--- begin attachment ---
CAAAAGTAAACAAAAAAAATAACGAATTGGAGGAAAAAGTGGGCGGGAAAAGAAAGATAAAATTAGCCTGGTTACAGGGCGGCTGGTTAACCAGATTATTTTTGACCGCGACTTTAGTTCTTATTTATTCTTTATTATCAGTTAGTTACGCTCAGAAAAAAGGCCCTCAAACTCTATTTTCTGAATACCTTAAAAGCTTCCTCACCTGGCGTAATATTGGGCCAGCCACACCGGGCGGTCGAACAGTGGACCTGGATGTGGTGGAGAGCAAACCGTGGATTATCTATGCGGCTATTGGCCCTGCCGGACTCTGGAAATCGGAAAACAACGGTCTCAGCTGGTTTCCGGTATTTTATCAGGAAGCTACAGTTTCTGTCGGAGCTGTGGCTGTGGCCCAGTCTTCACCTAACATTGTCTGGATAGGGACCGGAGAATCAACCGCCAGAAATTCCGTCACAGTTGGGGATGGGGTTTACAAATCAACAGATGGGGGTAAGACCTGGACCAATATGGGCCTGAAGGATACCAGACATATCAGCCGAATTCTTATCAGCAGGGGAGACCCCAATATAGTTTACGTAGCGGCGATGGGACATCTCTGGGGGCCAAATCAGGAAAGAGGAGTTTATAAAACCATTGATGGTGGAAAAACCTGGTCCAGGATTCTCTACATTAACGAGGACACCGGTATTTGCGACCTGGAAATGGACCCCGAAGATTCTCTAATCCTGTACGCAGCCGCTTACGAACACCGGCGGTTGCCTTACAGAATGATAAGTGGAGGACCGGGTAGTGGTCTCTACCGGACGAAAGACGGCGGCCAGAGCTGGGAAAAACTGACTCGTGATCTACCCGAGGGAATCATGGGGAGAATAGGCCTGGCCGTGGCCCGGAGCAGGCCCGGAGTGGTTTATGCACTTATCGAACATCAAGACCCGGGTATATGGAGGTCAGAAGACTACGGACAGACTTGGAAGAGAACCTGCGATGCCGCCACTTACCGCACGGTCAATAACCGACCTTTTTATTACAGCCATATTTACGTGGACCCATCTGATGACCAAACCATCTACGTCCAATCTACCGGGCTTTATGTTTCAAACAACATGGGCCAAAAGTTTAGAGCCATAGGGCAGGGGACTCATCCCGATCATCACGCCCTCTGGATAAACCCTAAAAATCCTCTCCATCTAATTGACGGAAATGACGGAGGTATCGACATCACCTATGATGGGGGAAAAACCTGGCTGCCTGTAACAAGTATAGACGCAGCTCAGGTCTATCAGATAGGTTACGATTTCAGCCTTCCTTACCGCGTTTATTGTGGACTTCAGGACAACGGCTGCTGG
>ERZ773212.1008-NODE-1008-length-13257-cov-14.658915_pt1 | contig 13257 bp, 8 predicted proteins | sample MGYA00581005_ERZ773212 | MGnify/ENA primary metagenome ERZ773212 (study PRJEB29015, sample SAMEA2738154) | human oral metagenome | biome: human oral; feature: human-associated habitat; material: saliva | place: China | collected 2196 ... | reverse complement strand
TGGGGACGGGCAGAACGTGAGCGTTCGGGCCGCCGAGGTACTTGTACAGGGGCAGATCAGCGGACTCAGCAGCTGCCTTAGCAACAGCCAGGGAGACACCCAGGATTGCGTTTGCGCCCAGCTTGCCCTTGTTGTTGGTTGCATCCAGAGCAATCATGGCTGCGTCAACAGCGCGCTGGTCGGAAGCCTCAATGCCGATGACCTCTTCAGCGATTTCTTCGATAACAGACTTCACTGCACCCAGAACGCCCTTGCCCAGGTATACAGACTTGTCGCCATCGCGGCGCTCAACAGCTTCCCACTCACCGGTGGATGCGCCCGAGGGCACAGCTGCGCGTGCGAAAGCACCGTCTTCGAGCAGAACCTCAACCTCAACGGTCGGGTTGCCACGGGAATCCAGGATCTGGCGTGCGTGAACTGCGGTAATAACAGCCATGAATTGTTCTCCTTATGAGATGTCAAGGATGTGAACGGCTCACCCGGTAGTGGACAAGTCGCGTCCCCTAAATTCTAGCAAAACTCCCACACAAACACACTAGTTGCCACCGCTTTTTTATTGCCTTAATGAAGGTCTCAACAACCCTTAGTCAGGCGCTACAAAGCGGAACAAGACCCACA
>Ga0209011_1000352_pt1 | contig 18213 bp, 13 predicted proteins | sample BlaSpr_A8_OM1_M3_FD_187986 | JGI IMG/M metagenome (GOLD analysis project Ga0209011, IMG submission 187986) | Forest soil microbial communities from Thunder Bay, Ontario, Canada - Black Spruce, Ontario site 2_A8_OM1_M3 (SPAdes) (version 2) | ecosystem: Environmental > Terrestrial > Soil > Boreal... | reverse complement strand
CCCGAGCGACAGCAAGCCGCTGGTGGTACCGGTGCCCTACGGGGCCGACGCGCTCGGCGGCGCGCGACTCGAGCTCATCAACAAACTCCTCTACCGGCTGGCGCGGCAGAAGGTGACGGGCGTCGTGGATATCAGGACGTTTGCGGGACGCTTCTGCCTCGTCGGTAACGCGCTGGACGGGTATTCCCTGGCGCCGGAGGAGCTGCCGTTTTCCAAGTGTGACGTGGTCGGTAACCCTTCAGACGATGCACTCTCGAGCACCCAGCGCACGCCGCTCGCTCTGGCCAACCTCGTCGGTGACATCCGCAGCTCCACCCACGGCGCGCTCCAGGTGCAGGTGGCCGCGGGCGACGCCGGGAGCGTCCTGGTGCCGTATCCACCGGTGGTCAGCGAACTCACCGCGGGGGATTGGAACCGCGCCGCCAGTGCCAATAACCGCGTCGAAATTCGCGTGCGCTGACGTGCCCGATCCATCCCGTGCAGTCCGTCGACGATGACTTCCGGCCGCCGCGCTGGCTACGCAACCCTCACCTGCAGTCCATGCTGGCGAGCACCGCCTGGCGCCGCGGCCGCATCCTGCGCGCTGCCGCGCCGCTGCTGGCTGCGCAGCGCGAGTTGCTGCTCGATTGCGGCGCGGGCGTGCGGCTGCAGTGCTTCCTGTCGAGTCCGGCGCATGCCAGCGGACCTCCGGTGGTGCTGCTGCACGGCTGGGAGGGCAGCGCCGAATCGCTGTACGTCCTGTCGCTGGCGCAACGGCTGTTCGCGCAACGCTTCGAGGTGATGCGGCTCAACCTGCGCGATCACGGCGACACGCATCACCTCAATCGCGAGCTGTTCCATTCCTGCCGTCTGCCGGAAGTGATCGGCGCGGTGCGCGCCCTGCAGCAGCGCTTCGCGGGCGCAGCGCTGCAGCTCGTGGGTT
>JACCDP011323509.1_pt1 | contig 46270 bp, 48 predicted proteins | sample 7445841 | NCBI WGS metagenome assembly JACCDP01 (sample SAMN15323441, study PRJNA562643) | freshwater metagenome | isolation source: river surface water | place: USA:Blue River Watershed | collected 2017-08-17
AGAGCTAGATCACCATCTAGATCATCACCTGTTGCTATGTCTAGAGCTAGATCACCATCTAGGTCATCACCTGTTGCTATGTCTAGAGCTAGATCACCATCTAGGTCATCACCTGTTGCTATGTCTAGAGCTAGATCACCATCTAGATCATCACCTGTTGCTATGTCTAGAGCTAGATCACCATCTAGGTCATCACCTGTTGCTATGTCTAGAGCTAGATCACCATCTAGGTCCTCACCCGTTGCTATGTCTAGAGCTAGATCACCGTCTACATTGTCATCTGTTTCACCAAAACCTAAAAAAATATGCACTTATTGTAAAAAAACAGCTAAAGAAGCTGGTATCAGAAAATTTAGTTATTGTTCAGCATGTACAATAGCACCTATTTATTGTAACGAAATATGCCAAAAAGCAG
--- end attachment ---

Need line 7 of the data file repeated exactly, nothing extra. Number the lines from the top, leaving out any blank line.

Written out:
AGAGCTAGATCACCATCTAGATCATCACCTGTTGCTATGTCTAGAGCTAGATCACCATCTAGGTCATCACCTGTTGCTATGTCTAGAGCTAGATCACCATCTAGGTCATCACCTGTTGCTATGTCTAGAGCTAGATCACCATCTAGATCATCACCTGTTGCTATGTCTAGAGCTAGATCACCATCTAGGTCATCACCTGTTGCTATGTCTAGAGCTAGATCACCATCTAGGTCCTCACCCGTTGCTATGTCTAGAGCTAGATCACCGTCTACATTGTCATCTGTTTCACCAAAACCTAAAAAAATATGCACTTATTGTAAAAAAACAGCTAAAGAAGCTGGTATCAGAAAATTTAGTTATTGTTCAGCATGTACAATAGCACCTATTTATTGTAACGAAATATGCCAAAAAGCAG